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Re: Think before you write Semantic Web crawlers

From: Jiří Procházka <ojirio@gmail.com>
Date: Wed, 22 Jun 2011 12:40:59 +0200
Message-ID: <4E01C6BB.2070502@gmail.com>
To: public-lod@w3.org
I wonder, are ways to link RDF data so that convential crawlers do not
crawl it, but only the semantic web aware ones do?
I am not sure how the current practice of linking by link tag in the
html headers could cause this, but it may be case that those heavy loads
come from a crawlers having nothing to do with semantic web...
Maybe we should start linking to our rdf/xml, turtle, ntriples files and
publishing sitemap info in RDFa...

Best,
Jiri

On 06/22/2011 09:00 AM, Steve Harris wrote:
> While I don't agree with Andreas exactly that it's the site owners fault, this is something that publishers of non-semantic data have to deal with.
> 
> If you publish a large collection of interlinked data which looks interesting to conventional crawlers and is expensive to generate, conventional web crawlers will be all over it. The main difference is that a greater percentage of those are written properly, to follow robots.txt and the guidelines about hit frequency (maximum 1 request per second per domain, no parallel crawling).
> 
> Has someone published similar guidelines for semantic web crawlers?
> 
> The ones that don't behave themselves get banned, either in robots.txt, or explicitly by the server. 
> 
> - Steve
> 
> On 2011-06-22, at 06:07, Martin Hepp wrote:
> 
>> Hi Daniel,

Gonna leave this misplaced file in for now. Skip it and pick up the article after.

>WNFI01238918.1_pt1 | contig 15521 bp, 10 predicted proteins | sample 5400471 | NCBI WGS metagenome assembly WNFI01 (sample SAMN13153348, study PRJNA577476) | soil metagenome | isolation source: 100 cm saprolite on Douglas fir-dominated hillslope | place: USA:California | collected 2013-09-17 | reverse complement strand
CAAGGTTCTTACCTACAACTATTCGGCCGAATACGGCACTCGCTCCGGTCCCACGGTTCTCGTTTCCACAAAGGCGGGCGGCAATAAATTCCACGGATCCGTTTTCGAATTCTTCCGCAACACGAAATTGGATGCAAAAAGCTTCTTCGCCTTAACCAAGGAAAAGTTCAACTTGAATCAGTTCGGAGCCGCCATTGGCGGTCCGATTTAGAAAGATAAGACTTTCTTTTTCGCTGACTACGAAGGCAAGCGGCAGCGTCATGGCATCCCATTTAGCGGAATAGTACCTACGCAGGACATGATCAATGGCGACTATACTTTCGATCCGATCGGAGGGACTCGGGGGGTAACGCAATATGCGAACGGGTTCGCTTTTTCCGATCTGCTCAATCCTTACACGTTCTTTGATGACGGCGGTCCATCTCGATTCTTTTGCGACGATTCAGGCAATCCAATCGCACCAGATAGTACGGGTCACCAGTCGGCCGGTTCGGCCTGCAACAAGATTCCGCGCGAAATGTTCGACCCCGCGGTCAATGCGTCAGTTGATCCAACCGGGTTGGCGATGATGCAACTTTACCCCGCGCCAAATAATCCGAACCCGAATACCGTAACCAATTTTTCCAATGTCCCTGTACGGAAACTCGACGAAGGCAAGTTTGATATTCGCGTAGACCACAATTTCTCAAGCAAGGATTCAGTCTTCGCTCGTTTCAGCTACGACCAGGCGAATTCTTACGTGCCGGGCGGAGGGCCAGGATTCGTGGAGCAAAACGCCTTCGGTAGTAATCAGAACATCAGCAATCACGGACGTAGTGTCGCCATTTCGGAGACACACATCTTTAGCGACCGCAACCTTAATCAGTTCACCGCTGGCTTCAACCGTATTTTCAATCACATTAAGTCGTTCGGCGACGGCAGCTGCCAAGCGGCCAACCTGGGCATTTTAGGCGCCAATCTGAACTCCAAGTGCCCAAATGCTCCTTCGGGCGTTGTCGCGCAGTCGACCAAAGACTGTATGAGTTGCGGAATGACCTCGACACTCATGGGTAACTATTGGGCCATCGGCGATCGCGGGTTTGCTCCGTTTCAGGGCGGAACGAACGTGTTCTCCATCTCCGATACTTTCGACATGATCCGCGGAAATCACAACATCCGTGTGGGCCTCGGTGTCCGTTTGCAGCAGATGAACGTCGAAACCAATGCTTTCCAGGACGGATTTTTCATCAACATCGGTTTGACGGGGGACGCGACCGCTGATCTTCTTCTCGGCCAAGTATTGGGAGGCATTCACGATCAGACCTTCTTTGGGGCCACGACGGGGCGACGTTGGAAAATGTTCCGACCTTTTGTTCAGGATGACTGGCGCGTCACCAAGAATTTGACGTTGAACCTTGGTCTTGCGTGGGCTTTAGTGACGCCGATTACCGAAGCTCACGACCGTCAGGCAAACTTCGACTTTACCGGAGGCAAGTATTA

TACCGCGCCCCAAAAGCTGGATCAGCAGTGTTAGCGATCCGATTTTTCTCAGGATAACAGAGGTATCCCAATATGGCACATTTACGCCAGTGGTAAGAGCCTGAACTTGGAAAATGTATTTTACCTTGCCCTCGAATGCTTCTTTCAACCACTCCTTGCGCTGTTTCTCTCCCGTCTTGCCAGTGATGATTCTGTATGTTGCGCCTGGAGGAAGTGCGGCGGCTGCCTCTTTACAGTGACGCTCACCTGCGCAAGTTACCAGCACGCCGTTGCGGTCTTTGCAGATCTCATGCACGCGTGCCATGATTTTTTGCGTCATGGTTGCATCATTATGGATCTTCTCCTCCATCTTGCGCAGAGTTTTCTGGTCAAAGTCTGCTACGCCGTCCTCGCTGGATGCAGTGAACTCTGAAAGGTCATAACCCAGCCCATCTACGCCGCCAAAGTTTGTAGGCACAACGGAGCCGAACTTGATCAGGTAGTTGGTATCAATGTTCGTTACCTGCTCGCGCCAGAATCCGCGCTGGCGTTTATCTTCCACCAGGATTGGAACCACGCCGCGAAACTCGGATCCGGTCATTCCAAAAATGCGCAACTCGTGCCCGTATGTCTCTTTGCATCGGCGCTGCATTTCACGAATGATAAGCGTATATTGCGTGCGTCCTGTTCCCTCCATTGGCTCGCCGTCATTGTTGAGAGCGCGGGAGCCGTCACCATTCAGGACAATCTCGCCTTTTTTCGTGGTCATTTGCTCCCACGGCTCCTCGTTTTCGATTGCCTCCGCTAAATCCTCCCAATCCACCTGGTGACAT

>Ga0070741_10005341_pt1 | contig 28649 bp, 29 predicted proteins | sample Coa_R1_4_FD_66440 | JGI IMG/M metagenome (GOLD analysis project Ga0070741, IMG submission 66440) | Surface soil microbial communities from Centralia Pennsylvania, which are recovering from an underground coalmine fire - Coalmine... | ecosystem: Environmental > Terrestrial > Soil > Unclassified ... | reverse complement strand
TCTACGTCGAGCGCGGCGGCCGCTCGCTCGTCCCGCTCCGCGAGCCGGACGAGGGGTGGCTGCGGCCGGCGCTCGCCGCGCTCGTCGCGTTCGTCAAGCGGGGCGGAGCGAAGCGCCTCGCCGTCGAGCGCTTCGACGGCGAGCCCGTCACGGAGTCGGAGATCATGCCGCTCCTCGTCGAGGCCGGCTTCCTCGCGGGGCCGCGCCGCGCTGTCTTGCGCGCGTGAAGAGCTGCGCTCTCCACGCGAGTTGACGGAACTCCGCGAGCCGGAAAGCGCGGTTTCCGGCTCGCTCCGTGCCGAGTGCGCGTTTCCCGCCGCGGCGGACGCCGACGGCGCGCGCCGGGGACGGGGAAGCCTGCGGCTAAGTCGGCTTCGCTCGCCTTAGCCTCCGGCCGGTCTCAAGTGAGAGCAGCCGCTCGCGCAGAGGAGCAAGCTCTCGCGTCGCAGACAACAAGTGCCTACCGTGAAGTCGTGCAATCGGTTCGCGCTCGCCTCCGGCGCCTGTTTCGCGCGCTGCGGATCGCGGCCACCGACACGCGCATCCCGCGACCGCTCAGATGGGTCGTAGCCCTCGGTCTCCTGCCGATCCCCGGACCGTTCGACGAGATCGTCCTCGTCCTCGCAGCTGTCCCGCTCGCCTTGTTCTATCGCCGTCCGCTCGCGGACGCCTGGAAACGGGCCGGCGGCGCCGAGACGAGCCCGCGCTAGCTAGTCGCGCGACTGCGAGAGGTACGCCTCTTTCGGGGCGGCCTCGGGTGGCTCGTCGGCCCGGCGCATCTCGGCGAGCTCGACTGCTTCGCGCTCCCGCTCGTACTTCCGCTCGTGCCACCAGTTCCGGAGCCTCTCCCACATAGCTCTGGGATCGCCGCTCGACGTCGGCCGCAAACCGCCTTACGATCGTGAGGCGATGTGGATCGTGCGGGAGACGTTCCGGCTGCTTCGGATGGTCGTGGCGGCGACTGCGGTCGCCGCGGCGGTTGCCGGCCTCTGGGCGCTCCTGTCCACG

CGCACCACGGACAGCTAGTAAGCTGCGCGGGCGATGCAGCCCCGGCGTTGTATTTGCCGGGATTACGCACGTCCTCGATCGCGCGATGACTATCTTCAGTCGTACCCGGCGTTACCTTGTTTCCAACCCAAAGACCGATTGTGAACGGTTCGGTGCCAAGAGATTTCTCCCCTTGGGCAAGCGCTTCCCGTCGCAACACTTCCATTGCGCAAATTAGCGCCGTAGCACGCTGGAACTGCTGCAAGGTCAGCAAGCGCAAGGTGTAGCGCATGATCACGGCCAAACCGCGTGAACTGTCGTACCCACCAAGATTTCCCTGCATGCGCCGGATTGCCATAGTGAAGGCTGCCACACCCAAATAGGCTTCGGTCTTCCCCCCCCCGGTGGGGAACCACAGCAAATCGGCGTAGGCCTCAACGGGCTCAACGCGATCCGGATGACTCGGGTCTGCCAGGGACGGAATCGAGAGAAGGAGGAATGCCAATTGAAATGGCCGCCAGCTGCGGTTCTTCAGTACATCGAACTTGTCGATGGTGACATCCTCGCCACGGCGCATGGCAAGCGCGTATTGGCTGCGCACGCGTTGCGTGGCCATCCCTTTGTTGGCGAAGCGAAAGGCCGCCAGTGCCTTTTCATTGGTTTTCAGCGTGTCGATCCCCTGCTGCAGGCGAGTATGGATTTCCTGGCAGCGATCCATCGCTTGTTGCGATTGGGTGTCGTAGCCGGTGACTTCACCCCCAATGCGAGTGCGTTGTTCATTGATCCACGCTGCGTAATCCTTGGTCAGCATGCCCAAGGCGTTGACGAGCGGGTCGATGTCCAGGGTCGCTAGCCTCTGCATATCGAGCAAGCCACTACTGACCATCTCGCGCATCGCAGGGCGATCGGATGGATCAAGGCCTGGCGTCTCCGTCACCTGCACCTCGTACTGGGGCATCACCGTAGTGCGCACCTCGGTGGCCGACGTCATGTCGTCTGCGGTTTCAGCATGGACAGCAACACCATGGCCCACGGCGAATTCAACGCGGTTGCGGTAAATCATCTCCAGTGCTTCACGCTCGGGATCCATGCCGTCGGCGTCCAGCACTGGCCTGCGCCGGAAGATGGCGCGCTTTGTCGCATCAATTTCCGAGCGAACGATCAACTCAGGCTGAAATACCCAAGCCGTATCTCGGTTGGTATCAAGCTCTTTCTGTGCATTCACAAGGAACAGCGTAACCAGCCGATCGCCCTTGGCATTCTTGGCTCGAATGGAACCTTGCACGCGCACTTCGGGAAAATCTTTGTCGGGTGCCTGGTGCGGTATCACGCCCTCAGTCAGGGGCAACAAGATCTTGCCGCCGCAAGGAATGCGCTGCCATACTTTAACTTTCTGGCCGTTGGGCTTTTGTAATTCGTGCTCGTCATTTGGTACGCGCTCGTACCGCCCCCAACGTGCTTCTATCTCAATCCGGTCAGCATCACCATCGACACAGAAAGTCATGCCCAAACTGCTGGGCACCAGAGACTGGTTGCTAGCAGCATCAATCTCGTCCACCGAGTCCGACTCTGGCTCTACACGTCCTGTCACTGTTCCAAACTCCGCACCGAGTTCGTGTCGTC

>> Thanks for the link! I will relay this to relevant site-owners.
>>
>> However, I still challenge Andreas' statement that the site-owners are to blame for publishing large amounts of data on small servers.
>>
>> One can publish 10,000 PDF documents on a tiny server without being hit by DoS-style crazy crawlers. Why should the same not hold if I publish RDF?
>>
>> But for sure, it is necessary to advise all publishers of large RDF datasets to protect themselves against hungry crawlers and actual DoS attacks.
>>
>> Imagine if a large site was brought down by a botnet that is exploiting Semantic Sitemap information for DoS attacks, focussing on the large dump files. 
>> This could end LOD experiments for that site.
>>
>>
>> Best
>>
>> Martin
>>
>>
>> On Jun 21, 2011, at 10:24 AM, Daniel Herzig wrote:
>>
>>>
>>> Hi Martin,
>>>
>>> Have you tried to put a Squid [1]  as reverse proxy in front of your servers and use delay pools [2] to catch hungry crawlers?
>>>
>>> Cheers,
>>> Daniel
>>>
>>> [1] http://www.squid-cache.org/
>>> [2] http://wiki.squid-cache.org/Features/DelayPools
>>>
>>> On 21.06.2011, at 09:49, Martin Hepp wrote:
>>>
>>>> Hi all:
>>>>
>>>> For the third time in a few weeks, we had massive complaints from site-owners that Semantic Web crawlers from Universities visited their sites in a way close to a denial-of-service attack, i.e., crawling data with maximum bandwidth in a parallelized approach.
>>>>
>>>> It's clear that a single, stupidly written crawler script, run from a powerful University network, can quickly create terrible traffic load. 
>>>>
>>>> Many of the scripts we saw
>>>>
>>>> - ignored robots.txt,
>>>> - ignored clear crawling speed limitations in robots.txt,
>>>> - did not identify themselves properly in the HTTP request header or lacked contact information therein, 
>>>> - used no mechanisms at all for limiting the default crawling speed and re-crawling delays.
>>>>
>>>> This irresponsible behavior can be the final reason for site-owners to say farewell to academic/W3C-sponsored semantic technology.
>>>>
>>>> So please, please - advise all of your colleagues and students to NOT write simple crawler scripts for the billion triples challenge or whatsoever without familiarizing themselves with the state of the art in "friendly crawling".
>>>>
>>>> Best wishes
>>>>
>>>> Martin Hepp
>>>>
>>>
>>
>>
> 


Received on Wednesday, 22 June 2011 10:41:46 UTC

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